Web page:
Friday, February 20, 2009

Ducking the Truth

If you shoved a metal pipe down my throat, all the way to my esophagus, and then pumped food into me until my liver expanded 10 times its natural size, and then served my disease as a “luxury,” it would probably taste really good and sell really well for those who could afford to bask in the glory of my misfortune. My point is that I’m sure any of us taste like heaven when you deprive and mutilate our bodies just-so, and then top it off with the perfect sauce, or put our remains on a cracker. But that doesn’t mean it’s a good idea.

Topping the list of perverse things that we, as privileged people, can inflict on others (without legal ramifications) are: boiling a lobster alive; wearing a coat lined with the skin of an animal who was genitally or anally electrocuted; concocting a sandwich from the chopped up muscles of a dead cow; and eating foie gras, a French “delicacy” that comes from force-feeding ducks or geese to the brink of death. For foie gras birds, the forced-feeding torture lasts roughly 21 days, until their liver becomes hugely bloated and diseased. It’s the diseased liver that makes the food. And it’s the egregiously-cruel production method that makes the controversy.

It’s so controversial, in fact, that the production of foie gras by force-feeding has been banned in 14 countries, including Israel, a country whose decision was particularly important since it was the Supreme Court – not a regulatory agency or a legislature – that made the decision to ban it… based on an animal cruelty statute. California has also banned the sale and production of foie gras, effective 2012.

Earlier this week, the Village Voice came out with a front-cover article titled “Is Foie Gras Torture?” The reporter – Sarah DiGregorio – (who, incidentally, also penned another article recently in which she called vegetarian food “joyless, virtuous, and under-seasoned”) – decided to visit Hudson Valley Foie Gras (“HVFG”) to “objectively” determine if foie gras production is, in fact, abusive. DiGregorio includes one interview from an animal-rights perspective: that of veterinarian Holly Cheever. Cheever’s is the first quote you’ll find in the article, and not surprisingly, she is strongly against foie gras production, based on scientific findings and her own observations:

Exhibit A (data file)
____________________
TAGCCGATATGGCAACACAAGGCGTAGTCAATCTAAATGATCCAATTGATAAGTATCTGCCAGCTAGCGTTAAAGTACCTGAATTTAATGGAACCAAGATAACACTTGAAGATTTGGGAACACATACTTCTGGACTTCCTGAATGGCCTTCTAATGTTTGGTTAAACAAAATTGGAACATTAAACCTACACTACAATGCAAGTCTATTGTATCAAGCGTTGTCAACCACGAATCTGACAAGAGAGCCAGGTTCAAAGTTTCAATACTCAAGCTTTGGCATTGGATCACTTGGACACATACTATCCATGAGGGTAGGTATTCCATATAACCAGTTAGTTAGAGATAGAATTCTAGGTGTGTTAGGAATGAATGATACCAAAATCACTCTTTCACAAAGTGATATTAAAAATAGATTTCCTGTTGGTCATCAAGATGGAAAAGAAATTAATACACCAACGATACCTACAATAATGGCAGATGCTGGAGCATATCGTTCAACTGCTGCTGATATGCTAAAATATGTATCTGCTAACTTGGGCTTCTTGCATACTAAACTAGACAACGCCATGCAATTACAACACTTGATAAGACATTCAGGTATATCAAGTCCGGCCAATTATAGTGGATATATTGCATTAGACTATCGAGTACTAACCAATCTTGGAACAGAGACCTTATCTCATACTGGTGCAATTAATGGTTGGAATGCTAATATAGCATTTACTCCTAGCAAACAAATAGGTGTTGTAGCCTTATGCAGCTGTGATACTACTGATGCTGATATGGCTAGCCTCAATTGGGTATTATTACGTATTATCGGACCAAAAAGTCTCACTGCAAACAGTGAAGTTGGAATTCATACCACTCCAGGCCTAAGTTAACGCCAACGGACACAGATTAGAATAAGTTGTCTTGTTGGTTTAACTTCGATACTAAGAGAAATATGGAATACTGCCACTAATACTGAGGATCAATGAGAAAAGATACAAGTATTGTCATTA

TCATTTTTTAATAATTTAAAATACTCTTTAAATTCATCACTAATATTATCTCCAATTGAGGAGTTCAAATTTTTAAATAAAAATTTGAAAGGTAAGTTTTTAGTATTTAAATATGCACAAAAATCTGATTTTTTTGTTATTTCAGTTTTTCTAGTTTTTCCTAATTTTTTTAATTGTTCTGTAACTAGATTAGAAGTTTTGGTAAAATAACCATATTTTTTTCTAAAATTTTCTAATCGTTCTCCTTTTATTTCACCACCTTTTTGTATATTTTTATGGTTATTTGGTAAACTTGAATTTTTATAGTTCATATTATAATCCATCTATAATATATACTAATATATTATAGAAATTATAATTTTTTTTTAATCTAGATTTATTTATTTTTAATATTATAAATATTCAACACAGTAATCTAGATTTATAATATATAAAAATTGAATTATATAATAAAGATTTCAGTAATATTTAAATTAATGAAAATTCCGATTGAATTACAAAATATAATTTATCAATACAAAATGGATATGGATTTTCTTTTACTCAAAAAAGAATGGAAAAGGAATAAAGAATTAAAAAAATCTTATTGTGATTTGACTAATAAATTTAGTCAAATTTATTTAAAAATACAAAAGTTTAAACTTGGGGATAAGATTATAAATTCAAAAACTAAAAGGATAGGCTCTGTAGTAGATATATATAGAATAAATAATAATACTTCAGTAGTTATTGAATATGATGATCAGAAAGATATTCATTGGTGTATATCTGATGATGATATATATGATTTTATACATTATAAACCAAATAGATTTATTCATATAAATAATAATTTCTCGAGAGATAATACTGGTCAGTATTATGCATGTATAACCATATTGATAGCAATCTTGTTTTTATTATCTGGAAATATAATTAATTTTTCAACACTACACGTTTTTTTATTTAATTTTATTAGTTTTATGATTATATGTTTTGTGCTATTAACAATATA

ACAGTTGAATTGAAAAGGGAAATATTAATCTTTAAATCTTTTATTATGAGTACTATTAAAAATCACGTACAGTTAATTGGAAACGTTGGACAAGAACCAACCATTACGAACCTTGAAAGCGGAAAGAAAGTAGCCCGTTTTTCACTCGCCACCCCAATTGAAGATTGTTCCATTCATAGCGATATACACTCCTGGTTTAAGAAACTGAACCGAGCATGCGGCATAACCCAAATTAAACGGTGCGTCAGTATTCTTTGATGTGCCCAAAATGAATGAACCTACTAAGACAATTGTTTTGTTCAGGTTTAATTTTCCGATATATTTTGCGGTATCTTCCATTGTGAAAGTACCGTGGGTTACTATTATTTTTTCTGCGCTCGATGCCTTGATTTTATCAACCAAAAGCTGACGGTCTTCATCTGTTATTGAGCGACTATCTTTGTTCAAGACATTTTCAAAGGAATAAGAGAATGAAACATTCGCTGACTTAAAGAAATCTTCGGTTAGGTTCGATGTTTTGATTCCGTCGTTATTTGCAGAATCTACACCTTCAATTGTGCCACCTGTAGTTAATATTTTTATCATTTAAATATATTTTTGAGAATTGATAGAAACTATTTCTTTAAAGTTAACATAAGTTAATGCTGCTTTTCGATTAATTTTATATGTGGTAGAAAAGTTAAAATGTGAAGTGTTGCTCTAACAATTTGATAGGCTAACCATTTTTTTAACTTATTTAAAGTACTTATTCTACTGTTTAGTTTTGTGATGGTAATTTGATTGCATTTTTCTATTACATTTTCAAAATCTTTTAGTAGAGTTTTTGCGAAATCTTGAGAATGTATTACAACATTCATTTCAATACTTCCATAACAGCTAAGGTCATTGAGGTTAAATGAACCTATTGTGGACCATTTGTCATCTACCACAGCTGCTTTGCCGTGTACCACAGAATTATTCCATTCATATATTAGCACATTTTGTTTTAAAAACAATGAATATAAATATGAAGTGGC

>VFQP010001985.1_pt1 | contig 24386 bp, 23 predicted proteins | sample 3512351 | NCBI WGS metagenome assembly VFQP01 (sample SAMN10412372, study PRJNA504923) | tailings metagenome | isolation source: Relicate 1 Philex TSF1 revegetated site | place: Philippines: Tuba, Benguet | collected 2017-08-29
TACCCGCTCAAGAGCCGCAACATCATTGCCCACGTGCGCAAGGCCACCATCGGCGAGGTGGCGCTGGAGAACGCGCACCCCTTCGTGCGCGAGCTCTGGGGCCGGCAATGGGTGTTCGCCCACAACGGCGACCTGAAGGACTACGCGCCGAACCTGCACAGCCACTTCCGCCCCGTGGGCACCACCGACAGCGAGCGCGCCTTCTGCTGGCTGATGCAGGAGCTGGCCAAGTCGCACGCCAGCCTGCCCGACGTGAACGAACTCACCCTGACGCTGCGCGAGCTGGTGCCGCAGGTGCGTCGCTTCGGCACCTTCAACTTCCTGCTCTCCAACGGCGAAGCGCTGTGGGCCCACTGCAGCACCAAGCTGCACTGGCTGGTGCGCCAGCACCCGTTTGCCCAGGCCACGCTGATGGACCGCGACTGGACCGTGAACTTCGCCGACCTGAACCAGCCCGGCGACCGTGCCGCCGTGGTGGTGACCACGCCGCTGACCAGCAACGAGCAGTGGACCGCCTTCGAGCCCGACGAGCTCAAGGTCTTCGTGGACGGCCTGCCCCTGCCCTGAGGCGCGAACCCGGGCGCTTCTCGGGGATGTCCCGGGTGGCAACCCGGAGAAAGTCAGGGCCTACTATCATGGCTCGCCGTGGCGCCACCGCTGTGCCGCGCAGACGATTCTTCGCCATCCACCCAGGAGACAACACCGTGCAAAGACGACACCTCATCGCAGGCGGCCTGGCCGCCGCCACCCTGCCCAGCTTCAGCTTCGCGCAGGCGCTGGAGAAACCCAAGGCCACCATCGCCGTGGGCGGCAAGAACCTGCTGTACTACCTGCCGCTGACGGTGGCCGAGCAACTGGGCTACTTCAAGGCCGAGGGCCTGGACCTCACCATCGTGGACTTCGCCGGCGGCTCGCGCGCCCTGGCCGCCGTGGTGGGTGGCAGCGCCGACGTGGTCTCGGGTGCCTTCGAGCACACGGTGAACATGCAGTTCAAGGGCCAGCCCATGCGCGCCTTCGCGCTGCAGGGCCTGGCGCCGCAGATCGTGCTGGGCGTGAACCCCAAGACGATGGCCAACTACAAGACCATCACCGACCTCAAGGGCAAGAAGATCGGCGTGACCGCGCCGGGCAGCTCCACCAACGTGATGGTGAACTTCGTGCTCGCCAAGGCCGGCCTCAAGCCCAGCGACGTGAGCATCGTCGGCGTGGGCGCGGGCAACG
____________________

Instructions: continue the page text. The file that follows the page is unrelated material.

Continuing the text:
Cheever says that the esophagi are often "blown open" and that the fattened liver becomes profoundly diseased, which causes the birds to die a slow death, beset with seizures and unable to walk.

DiGregorio fills the rest of her piece with interviews with the owner of HVFG, a vet from HVFG, and the chef from Knife & Fork, a restaurant in NYC that has recently been the target of anti-foie gras protests. What struck me most was that she included an entire section bashing animal rights activists – in particular, those who protest outside of Knife & Fork. Yet she failed to interview a single one of these vilified activists. DiGregorio even includes a remark from the miffed chef, criticizing these activists for “standing out there with Ugg boots and leather jackets” – an unfair statement that I know for a fact is untrue. But it’s so telling, isn’t it? People would so much rather find some sign of hypocrisy in the activists than look into their own hearts for what is right.

I know these activists. I organize these activists as my career, and as my passion. I’ve been on the frontlines with these activists, and I can tell you without hesitation that 1) these activists are nothing but professional, law-abiding, respectful, and empathic – toward both animals and people; 2) all of these particular activists are vegan and wouldn’t be caught dead in Ugg-ly boots; 3) this chef talks a lot of bullshit, and the fact that he goes so far as to thrust foie gras in the activists’ faces (“which did not amuse them,” he gibes) is nothing short of abusive; and 4) this journalist would have presented a much more well-rounded story had she bothered speaking with the activists her article attacks.